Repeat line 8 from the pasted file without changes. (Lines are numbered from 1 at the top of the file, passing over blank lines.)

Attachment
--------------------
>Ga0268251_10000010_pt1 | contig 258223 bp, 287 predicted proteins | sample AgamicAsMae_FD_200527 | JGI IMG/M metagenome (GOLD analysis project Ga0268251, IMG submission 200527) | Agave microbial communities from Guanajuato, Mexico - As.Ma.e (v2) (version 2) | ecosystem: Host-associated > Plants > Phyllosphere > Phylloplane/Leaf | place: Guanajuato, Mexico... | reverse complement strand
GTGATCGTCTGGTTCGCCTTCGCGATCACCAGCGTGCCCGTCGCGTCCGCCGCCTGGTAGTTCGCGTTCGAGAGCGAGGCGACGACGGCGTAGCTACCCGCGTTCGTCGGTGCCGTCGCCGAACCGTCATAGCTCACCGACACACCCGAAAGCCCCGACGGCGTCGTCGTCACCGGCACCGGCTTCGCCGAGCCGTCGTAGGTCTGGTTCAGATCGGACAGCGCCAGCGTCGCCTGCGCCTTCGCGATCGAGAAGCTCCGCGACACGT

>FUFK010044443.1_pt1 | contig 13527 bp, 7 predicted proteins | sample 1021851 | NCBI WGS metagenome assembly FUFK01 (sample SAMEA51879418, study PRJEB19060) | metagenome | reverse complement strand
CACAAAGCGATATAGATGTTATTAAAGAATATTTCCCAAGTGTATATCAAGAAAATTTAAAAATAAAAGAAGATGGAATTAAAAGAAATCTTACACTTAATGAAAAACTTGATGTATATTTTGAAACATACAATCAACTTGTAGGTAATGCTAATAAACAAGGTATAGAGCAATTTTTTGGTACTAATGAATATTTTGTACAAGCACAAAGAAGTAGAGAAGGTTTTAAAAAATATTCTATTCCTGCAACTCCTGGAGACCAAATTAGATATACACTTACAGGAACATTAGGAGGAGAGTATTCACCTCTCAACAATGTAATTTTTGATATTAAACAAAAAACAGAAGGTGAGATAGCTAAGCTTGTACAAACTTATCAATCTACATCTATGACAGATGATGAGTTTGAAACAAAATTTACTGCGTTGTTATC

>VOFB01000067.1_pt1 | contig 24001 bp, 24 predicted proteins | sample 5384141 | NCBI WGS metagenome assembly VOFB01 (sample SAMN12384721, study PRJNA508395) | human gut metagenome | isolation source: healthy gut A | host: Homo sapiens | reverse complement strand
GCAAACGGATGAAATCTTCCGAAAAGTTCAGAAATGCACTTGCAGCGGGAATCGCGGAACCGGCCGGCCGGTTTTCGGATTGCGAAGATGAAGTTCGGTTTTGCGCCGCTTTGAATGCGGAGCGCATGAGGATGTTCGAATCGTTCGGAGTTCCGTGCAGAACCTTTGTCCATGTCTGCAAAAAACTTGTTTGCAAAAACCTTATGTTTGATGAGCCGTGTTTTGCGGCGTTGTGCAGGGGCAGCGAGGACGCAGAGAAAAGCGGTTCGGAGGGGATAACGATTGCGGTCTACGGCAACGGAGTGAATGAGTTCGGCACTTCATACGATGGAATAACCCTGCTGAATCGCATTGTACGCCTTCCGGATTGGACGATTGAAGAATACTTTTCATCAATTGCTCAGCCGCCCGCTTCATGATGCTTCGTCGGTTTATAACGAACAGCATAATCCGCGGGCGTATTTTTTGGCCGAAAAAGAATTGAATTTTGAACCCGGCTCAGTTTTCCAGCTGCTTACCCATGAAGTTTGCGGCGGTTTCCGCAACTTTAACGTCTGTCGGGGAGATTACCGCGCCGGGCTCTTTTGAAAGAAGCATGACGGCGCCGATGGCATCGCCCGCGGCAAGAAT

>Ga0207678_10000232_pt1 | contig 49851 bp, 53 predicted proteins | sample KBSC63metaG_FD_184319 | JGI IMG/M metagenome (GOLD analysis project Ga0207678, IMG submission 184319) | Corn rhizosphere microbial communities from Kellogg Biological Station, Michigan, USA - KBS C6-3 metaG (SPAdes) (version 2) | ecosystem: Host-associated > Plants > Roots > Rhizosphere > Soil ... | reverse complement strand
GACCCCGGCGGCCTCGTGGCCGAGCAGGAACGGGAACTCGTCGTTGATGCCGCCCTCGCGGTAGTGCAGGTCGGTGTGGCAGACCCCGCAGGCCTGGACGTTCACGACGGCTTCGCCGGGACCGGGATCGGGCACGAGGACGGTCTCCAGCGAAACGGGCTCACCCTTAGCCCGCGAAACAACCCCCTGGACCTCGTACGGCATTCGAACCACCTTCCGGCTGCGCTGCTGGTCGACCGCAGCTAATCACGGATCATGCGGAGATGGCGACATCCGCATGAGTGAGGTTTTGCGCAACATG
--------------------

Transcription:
GACCCCGGCGGCCTCGTGGCCGAGCAGGAACGGGAACTCGTCGTTGATGCCGCCCTCGCGGTAGTGCAGGTCGGTGTGGCAGACCCCGCAGGCCTGGACGTTCACGACGGCTTCGCCGGGACCGGGATCGGGCACGAGGACGGTCTCCAGCGAAACGGGCTCACCCTTAGCCCGCGAAACAACCCCCTGGACCTCGTACGGCATTCGAACCACCTTCCGGCTGCGCTGCTGGTCGACCGCAGCTAATCACGGATCATGCGGAGATGGCGACATCCGCATGAGTGAGGTTTTGCGCAACATG